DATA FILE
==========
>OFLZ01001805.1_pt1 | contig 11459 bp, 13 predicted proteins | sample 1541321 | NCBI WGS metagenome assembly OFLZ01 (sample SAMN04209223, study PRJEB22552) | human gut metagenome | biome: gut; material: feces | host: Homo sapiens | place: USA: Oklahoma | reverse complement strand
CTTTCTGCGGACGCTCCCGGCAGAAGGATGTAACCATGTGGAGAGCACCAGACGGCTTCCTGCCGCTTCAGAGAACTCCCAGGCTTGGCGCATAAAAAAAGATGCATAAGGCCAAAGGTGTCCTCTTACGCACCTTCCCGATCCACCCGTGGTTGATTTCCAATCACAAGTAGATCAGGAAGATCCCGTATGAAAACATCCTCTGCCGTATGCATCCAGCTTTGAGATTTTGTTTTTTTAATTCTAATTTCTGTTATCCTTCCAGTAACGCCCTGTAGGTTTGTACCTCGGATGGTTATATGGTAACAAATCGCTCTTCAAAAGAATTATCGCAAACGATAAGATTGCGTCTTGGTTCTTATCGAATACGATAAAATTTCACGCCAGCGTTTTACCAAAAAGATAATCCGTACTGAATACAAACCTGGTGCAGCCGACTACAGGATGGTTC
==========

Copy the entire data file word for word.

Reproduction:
>OFLZ01001805.1_pt1 | contig 11459 bp, 13 predicted proteins | sample 1541321 | NCBI WGS metagenome assembly OFLZ01 (sample SAMN04209223, study PRJEB22552) | human gut metagenome | biome: gut; material: feces | host: Homo sapiens | place: USA: Oklahoma | reverse complement strand
CTTTCTGCGGACGCTCCCGGCAGAAGGATGTAACCATGTGGAGAGCACCAGACGGCTTCCTGCCGCTTCAGAGAACTCCCAGGCTTGGCGCATAAAAAAAGATGCATAAGGCCAAAGGTGTCCTCTTACGCACCTTCCCGATCCACCCGTGGTTGATTTCCAATCACAAGTAGATCAGGAAGATCCCGTATGAAAACATCCTCTGCCGTATGCATCCAGCTTTGAGATTTTGTTTTTTTAATTCTAATTTCTGTTATCCTTCCAGTAACGCCCTGTAGGTTTGTACCTCGGATGGTTATATGGTAACAAATCGCTCTTCAAAAGAATTATCGCAAACGATAAGATTGCGTCTTGGTTCTTATCGAATACGATAAAATTTCACGCCAGCGTTTTACCAAAAAGATAATCCGTACTGAATACAAACCTGGTGCAGCCGACTACAGGATGGTTC